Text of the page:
Michael Jordan Wins in 7th Circuit Case over Supermarket Ad
On February 19, the U.S. Court of Appeals for the Seventh Circuit reversed and remanded a lower court’s dismissal of a claim brought by Michael Jordan against Jewel Food Stores. Jordan’s lawsuit alleged that the grocery store misappropriated his identity for the store’s commercial benefit by running an ad in Sports Illustrated that congratulated the ex-player on his 2009 induction into the Basketball Hall of Fame. Though the ad didn’t feature Jordan himself, it prominently displayed a pair of red and white gym shoes featuring the number 23 and a congratulatory message bracketing the Jewel-Osco supermarket logo. Jordan’s complaint alleged that the advertisement violated the Illinois Right of Publicity Act, the Illinois Consumer Fraud and Deceptive Business Practices Act, and the Lanham Act, and sought $5 million in damages over the ad.
The District Court initially sided with Jewel and dismissed Jordan’s claim, asserting that because the supermarket’s ad wasn’t selling anything in particular, the ad wasn’t commercial in nature and was therefore protected speech under the First Amendment. The Circuit Court disagreed; it believed that Jewel was wrongfully using Jordan’s image to promote the store’s brand. The opinion noted, “[t]he ad’s commercial nature is readily apparent . . . . It maybe generic and implicit, but it is nonetheless clear. The ad is a form of image advertising aimed at promoting goodwill for the Jewel-Osco brand by exploiting public affection for Jordan at an auspicious moment in his career.” It went on to caution that “[c]lassifying this kind of advertising as constitutionally immune non-commercial speech would permit advertisers to misappropriate the identity of athletes and other celebrities with impunity.”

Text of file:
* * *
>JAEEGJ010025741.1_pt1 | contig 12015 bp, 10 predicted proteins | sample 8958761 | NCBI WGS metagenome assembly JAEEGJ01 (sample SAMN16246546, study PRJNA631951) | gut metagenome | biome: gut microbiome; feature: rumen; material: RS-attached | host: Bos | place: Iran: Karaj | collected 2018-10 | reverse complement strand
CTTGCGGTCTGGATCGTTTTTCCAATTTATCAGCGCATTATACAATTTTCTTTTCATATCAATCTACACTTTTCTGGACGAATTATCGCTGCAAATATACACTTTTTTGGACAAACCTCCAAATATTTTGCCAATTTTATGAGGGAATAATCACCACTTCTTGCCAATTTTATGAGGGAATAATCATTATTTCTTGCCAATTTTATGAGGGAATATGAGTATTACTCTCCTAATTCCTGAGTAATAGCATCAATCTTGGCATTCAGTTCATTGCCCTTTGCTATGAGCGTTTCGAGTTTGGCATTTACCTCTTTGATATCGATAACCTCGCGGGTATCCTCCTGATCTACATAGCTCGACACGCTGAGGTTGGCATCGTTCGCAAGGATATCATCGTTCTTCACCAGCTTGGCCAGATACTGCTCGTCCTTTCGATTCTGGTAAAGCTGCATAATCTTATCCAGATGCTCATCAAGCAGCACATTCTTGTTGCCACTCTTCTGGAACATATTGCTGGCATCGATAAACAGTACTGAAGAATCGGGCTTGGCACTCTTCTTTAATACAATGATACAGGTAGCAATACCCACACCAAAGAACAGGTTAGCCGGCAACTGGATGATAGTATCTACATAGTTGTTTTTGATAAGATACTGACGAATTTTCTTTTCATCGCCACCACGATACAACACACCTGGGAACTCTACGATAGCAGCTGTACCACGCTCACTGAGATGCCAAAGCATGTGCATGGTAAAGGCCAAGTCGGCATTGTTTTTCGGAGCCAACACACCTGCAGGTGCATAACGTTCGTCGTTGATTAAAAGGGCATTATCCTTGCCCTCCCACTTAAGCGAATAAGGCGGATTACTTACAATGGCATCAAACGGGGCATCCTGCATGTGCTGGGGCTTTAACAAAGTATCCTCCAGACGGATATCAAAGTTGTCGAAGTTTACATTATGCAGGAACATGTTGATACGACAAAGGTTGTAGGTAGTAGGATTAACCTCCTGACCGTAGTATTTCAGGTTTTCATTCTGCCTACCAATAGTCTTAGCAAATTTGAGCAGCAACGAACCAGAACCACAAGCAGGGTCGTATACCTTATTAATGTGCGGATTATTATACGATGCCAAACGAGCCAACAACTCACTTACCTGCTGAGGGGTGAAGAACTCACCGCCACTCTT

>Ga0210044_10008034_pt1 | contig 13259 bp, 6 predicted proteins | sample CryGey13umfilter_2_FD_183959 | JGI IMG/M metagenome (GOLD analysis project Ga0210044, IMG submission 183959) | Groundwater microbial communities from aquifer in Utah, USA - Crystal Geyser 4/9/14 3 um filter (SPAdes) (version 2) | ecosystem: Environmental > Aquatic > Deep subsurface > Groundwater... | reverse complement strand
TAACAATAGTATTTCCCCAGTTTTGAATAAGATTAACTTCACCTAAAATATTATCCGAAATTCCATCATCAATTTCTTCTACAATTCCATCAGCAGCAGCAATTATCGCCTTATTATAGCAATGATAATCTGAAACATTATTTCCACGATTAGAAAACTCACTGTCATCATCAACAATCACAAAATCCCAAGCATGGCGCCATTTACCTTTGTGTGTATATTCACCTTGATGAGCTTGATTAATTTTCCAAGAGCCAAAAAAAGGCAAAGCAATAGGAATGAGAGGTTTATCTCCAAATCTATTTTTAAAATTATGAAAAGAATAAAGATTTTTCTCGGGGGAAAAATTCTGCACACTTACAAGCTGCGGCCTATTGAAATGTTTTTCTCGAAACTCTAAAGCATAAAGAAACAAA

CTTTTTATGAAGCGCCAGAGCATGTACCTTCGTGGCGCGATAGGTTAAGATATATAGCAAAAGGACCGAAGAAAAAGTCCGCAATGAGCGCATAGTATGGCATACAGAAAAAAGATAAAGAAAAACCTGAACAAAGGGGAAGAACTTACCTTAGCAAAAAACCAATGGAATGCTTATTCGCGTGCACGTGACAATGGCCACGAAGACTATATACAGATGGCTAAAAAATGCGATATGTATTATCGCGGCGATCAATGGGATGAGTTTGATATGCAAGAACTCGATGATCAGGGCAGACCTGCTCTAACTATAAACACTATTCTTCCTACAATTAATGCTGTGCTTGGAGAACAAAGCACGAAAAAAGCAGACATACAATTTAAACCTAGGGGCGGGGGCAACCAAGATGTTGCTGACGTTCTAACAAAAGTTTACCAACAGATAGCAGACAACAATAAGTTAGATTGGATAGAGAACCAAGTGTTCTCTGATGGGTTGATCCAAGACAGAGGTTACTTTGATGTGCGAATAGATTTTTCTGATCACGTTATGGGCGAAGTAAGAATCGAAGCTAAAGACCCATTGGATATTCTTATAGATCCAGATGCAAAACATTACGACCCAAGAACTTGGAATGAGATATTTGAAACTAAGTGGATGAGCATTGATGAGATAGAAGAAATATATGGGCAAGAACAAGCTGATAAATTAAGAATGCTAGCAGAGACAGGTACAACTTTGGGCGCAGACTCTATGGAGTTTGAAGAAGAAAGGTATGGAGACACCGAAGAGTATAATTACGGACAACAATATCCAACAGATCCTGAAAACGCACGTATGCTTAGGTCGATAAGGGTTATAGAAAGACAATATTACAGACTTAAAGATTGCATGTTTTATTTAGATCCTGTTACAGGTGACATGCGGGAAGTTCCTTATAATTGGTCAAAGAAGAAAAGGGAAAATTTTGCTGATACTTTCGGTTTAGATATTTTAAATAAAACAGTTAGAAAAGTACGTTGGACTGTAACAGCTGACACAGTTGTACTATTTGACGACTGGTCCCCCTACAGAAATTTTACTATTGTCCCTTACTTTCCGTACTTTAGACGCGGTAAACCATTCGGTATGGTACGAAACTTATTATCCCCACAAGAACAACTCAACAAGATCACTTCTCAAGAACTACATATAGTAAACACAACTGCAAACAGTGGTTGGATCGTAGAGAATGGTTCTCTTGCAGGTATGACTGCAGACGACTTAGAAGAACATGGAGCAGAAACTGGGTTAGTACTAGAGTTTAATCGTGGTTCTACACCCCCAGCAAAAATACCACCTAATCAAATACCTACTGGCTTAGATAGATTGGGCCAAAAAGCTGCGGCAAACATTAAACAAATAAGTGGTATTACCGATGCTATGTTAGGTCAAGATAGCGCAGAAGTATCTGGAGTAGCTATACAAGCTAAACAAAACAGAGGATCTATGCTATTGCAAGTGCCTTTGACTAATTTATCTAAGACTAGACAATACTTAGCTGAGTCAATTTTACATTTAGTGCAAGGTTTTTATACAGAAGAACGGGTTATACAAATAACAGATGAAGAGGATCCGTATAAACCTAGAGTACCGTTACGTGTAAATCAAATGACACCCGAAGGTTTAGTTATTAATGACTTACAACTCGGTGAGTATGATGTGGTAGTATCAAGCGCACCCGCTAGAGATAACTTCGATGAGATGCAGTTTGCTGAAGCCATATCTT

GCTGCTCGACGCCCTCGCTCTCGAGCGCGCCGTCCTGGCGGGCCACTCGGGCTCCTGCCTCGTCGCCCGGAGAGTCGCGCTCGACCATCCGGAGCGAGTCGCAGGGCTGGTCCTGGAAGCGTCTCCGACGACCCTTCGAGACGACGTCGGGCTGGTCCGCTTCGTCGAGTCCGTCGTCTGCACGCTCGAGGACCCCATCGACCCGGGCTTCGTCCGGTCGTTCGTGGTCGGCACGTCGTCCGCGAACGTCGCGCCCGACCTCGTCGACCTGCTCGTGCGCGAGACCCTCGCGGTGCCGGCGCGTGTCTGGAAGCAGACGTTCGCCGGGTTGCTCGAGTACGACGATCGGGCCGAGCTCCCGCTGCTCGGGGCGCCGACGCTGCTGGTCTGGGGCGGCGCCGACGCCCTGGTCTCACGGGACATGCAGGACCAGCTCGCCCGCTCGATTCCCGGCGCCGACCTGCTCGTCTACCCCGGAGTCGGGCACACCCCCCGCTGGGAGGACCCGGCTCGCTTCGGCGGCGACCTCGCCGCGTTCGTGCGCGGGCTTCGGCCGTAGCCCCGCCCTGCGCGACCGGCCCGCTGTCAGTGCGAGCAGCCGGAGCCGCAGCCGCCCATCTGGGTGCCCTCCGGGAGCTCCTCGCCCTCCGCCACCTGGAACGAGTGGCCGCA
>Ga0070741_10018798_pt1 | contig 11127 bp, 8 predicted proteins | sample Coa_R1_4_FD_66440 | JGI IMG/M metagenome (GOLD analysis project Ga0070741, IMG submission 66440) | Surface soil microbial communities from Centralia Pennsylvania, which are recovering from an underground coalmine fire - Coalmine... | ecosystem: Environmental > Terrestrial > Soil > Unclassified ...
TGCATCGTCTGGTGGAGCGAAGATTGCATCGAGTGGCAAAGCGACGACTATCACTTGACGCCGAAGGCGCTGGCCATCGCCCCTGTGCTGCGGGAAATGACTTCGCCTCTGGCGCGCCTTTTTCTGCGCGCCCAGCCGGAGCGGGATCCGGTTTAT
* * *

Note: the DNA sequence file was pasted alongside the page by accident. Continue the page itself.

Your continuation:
Jordan’s lawyers insisted that the lawsuit was a necessary step to protect the value of the star’s identity, noting that Jordan typically received $5 million for his endorsement or marketing deals. Frederick J. Sperling, one of Jordan’s attorneys, expressed his satisfaction with the ruling, stating, “[w]e’re very pleased that the Court of Appeals ruled that Jewel’s ad misrepresented Michael Jordan’s identity is commercial speech.”
A copy of the court’s decision is available here